Q: We use a multiuser version of QuickBooks®, and our remote satellite office personnel log in to my computer remotely using LogMeIn to access the system—which means that only one of us can access QuickBooks at the same time. This also means that when others access QuickBooks in this manner, I can’t use my computer to perform other non-QuickBooks-related work until they are done. To resolve this issue, I am wondering if I save our QuickBooks data file in a Dropbox folder and then share that Dropbox folder with the remote satellite office, can all of us then access the QuickBooks data file at the same time?
A: Nice idea, but sharing your QuickBooks data file via Dropbox will not work because the type of technology used by Dropbox would cause technical problems. Dropbox synchronizes copies of your cloud-based files to all of your computers that access Dropbox, so when you open a file from your Dropbox, you are really opening a copy of that file from your local computer, and Dropbox automatically synchronizes any changes you make to the cloud-based master file. This “file-syncing approach” employed by Dropbox provides two benefits, as follows: (1) Because Dropbox files open locally and not across the internet, they open much faster; and (2) this approach allows users to open their Dropbox files even when they don’t have internet access.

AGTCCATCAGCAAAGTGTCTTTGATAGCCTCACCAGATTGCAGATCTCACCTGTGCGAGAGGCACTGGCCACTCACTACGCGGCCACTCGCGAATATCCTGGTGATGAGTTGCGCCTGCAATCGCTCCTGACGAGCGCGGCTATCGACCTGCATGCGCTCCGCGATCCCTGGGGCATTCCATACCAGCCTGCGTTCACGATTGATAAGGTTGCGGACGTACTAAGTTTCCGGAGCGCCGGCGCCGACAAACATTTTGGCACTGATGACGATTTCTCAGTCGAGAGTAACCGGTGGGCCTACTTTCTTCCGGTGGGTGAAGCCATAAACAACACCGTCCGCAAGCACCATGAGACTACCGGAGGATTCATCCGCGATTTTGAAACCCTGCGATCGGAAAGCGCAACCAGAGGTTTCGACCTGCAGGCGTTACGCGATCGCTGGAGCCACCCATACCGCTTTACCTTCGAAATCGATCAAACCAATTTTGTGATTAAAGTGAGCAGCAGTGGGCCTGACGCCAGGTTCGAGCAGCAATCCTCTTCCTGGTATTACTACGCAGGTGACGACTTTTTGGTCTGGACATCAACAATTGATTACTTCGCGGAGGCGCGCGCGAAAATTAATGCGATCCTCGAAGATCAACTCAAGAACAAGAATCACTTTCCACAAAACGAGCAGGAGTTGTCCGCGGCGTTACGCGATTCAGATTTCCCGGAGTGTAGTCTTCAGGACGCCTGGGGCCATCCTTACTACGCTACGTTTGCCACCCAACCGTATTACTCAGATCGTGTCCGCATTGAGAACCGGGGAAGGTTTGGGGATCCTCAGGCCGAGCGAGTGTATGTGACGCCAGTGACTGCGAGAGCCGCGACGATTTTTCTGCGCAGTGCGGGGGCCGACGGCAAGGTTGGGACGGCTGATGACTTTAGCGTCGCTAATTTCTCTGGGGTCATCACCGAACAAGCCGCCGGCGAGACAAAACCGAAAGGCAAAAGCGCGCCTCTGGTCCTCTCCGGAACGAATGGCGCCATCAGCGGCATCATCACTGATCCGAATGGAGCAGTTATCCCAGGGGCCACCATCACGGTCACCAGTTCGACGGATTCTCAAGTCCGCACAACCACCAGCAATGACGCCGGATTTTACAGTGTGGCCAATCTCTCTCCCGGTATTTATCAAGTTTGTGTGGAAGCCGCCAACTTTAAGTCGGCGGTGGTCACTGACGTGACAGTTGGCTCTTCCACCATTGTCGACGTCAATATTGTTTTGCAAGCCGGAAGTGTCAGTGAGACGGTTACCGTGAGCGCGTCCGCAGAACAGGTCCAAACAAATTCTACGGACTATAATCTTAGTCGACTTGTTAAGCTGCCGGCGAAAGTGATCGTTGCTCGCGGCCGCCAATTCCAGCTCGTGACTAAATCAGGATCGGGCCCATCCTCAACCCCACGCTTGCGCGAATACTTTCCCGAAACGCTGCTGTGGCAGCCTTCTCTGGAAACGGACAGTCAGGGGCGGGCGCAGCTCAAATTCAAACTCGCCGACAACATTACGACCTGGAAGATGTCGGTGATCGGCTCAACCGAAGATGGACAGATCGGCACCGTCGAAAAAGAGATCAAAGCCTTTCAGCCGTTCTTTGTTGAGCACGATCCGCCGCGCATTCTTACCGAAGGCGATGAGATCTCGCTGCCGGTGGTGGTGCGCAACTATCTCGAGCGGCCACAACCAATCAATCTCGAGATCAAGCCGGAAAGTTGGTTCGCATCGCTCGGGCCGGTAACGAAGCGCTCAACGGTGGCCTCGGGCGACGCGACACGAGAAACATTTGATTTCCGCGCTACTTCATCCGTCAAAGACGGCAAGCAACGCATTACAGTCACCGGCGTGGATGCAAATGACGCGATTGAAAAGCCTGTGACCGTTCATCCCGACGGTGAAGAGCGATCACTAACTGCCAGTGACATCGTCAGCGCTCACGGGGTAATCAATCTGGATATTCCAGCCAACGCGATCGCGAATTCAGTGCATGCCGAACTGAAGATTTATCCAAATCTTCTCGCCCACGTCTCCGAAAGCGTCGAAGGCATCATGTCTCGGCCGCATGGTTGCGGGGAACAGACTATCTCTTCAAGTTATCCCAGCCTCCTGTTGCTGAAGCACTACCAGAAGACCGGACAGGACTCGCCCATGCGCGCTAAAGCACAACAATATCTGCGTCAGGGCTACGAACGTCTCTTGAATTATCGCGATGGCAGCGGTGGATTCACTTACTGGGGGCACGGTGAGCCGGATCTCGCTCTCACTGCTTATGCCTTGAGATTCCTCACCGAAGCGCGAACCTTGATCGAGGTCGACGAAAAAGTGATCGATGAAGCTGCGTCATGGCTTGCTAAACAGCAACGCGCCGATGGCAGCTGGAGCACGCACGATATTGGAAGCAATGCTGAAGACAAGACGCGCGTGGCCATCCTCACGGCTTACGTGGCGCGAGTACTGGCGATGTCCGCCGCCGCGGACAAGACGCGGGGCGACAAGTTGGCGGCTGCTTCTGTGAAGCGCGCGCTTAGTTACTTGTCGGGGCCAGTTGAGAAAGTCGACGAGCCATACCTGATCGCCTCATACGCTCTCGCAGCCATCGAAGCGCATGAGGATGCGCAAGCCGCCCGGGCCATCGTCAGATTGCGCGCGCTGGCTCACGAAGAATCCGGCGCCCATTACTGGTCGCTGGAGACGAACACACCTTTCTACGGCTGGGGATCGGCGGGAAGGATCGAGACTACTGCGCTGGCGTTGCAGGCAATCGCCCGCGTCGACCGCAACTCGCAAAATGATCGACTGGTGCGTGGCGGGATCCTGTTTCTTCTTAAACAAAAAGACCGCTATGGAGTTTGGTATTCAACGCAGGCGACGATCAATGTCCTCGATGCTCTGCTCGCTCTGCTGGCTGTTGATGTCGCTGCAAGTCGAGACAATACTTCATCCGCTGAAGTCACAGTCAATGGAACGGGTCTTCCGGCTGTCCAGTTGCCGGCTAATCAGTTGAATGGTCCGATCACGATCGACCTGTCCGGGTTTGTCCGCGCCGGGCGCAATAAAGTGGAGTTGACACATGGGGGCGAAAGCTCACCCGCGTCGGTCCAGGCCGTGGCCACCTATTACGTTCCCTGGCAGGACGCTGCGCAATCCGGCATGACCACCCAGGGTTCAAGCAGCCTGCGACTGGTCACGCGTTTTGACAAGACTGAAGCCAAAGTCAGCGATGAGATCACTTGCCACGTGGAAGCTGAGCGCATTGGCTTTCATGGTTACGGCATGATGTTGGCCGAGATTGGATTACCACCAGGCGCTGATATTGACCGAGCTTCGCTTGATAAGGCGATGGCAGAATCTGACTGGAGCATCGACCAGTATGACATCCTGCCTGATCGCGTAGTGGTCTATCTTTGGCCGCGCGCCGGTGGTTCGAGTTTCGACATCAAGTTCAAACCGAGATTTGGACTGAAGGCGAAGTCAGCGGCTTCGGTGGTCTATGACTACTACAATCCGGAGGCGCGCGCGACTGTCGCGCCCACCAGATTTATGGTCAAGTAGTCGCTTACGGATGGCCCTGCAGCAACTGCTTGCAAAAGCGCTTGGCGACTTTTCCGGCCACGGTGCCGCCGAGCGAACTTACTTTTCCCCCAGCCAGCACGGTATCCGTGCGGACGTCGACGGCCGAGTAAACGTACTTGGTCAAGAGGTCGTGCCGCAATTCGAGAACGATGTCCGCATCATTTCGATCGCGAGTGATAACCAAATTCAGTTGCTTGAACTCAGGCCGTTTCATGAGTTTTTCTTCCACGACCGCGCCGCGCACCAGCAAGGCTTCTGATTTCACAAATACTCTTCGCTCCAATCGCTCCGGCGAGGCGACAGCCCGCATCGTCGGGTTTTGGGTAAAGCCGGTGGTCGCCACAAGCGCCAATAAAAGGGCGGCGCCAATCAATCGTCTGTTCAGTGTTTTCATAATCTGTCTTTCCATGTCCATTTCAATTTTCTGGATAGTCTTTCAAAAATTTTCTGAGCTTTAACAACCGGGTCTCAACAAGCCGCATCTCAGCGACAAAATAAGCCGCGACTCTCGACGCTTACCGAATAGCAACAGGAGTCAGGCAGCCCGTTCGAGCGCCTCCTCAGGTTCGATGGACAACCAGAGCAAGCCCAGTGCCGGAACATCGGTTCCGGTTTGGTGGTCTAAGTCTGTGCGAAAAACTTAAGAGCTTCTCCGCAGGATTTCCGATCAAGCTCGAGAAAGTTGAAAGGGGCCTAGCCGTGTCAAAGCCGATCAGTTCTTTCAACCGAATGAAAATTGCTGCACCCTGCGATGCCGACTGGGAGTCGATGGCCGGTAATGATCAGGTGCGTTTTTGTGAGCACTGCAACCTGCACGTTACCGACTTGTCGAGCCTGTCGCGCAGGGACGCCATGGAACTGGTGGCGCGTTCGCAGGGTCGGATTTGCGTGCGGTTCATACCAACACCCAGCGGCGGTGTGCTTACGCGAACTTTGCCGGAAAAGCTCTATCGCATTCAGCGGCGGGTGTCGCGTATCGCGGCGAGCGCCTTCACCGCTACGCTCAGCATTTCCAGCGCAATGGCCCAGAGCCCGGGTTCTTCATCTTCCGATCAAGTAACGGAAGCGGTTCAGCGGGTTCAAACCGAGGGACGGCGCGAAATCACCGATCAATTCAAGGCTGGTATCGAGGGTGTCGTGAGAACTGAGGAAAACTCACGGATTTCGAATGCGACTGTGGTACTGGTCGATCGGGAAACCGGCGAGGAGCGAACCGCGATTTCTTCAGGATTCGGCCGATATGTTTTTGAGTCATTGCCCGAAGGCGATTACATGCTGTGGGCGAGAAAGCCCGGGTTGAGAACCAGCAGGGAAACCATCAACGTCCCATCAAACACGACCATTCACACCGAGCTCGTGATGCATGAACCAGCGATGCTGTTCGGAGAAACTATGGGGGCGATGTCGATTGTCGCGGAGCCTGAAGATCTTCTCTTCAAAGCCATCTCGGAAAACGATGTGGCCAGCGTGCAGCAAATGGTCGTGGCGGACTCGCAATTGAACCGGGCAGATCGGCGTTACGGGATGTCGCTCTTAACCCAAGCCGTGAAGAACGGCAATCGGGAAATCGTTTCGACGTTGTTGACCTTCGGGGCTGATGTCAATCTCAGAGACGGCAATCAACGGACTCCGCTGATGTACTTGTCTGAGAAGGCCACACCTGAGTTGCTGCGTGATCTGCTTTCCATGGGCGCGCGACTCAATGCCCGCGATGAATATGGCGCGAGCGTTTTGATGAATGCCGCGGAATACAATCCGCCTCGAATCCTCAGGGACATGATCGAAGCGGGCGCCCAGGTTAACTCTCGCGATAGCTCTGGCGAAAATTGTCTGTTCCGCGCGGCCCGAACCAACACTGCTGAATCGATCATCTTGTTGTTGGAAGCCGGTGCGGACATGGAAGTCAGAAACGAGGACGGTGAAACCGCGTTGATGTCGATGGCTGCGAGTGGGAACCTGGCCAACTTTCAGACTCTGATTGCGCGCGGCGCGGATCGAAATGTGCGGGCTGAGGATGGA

If you were to attempt the solution you describe to access a QuickBooks data file simultaneously, both you and the satellite office personnel would in effect be opening and changing separate synchronized copies of your QuickBooks file from your respective local computers. Thereafter, when Dropbox attempts to synchronize those local file changes with the cloud-based master file, it would encounter syncing problems and, as a result, would create multiple QuickBooks data files—one bearing the original file name and others bearing the original file name followed by the phrase “Conflicted Copy.” (Theoretically, you could share your QuickBooks data file via Dropbox as long as you do not access the QuickBooks data file at the same time, but this approach does not solve your simultaneous access problem.)
It is possible to host your QuickBooks data file in the cloud using other hosting solutions that do not employ Dropbox’s type of file-syncing technology. Intuit offers two hosting programs that enable you to host your QuickBooks data file commercially or to self-host. For more information, refer to Intuit’s “QuickBooks Hosting Program FAQ” article or search for QuickBooks hosting to find a provider in your area.
Editor’s Note: We thank the Journal of Accountancy for permission to reprint this article.
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